Definition: Ansoff Matrix, or otherwise known as Product-Market Expansion Grid, is a strategic planning tool, developed by Igor Ansoff, to help firms chalk out strategy for product and market growth. It is a business analysis technique that is very useful in identifying growth opportunities.
The matrix best exemplifies, various intensification alternatives before the firm, i.e. the business gets an idea of how the success of the firm relies on its existing and potential market and products. The product and market are two dimensions of the grid, which when combined, gives birth to four growth strategies.
- Market Penetration: A growth strategy wherein the firm seeks to sell existing product into existing market, with the aim of increasing overall market share. This can only be possible when the company makes more sales to the present customers or by discovering new customers within the established market, without significantly changing the products.Penetration requires huge expense on advertising and personal selling. To lead the competition in an established market, demands aggressive promotional campaign, backed by a pricing strategy that attracts more and more customers.
- Market Development: The second quadrant in the Ansoff Matrix, is market development. The strategy is adopted by the firms when they decide to sell their existing product in the new markets. It is a growth strategy in which the firms identify and develop new markets for the company’s current products.This strategy is more riskier than the market penetration strategy as the company is entering to a new market, of which managers do not have sound knowledge. This can be reached in two ways:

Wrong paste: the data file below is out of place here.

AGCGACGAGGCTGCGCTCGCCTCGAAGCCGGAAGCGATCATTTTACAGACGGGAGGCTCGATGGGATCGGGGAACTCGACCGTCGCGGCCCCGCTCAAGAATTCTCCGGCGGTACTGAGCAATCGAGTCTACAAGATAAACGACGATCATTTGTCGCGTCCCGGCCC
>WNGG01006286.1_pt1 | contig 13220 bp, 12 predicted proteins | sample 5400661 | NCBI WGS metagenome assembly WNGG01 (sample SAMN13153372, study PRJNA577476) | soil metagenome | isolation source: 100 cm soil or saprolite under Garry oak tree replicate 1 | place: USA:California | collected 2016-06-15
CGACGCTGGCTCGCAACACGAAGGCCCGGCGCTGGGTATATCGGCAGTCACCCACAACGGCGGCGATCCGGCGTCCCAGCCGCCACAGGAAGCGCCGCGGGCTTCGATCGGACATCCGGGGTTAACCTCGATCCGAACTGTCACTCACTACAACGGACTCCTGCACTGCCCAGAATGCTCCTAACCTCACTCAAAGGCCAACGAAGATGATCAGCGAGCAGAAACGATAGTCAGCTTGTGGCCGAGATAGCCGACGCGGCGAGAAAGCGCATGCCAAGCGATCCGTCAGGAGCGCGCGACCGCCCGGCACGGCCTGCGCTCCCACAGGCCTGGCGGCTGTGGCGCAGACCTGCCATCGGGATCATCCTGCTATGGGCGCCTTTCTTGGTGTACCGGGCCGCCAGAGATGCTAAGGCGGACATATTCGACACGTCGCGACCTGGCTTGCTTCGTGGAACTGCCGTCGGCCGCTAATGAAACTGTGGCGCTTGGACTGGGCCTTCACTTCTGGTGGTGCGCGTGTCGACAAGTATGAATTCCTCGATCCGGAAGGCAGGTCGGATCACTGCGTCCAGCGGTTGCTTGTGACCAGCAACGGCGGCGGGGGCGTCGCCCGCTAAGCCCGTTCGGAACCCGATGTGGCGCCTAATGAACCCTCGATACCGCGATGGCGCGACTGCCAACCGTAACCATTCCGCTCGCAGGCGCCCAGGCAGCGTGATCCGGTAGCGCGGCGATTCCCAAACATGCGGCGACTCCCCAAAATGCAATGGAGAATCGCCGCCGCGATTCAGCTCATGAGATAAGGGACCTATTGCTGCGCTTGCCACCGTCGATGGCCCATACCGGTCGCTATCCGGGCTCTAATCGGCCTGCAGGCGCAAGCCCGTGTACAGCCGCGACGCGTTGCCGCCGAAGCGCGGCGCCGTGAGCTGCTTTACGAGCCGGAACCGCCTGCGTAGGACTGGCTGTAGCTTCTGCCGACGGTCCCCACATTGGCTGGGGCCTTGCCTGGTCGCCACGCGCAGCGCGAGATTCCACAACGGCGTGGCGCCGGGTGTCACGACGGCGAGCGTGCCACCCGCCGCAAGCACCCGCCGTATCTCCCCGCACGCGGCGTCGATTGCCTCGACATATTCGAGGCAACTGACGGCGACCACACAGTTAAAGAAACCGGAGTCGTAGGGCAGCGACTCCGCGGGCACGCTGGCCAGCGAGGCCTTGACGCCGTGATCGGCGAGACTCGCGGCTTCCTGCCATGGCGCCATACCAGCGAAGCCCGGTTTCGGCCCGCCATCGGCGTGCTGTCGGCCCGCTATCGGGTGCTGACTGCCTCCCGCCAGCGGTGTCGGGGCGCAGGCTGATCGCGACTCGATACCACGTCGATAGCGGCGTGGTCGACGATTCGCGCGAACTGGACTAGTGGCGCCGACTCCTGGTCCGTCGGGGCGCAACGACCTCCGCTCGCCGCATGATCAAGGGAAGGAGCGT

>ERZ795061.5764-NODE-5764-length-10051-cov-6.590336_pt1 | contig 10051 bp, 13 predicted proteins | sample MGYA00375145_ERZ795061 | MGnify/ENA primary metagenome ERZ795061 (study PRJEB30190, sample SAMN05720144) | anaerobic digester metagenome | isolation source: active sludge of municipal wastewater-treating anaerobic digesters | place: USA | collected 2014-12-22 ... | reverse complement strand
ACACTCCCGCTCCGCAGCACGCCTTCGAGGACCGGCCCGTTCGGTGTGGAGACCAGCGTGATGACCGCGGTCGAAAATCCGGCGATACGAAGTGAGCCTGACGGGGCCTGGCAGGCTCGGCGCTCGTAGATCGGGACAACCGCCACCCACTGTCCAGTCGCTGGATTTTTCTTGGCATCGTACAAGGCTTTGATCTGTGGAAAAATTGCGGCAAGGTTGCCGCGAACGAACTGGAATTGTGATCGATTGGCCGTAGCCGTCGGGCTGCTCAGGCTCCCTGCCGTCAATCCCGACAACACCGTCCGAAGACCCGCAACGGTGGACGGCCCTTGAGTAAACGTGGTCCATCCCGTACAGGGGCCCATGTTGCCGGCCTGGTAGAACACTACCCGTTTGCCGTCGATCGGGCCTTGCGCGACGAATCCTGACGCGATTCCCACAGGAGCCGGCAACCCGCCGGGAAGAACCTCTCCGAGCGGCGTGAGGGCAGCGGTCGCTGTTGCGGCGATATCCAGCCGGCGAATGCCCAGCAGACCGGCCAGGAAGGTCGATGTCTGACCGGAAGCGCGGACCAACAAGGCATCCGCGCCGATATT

- When the company pushes its product to new geographical market by increasing sales force, sales agents, or through franchising.
- Increasing sales and attracting new market segment by making slight changes in the product like new packaging or product dimensions.
- Product Development: A strategy in which firm seeks growth by introducing a new product in the established market. The firm stays in the existing market but increases the range of products offered by the company, for further growth and expansion, i.e. if the new product yield good returns, in the form of additional sales will increase the market share.Product development is possible by investing in R & D of a different product, acquiring rights to manufacture someone else’s product, in order to appeal the present market.
- Diversification: Diversification, as the name suggest, it is a business strategy in which the company enters the new market with new product. In this strategy, the company either commences or acquires a business, which is unrelated to existing product line and market. It can take the form of:
- Related Diversification
- Unrelated Diversification
Diversification is the riskiest growth strategy as it neither depends on firm’s successful product nor its position in the market.
In other words, the company gets into the business, in which it has no or negligible experience. However, there is also an opportunity for the business to create a competitive position in the new market.
Whenever there is a change in the market conditions, the company may also change its product-market expansion strategy. For instance: When the present market is completely saturated, it switch to new markets.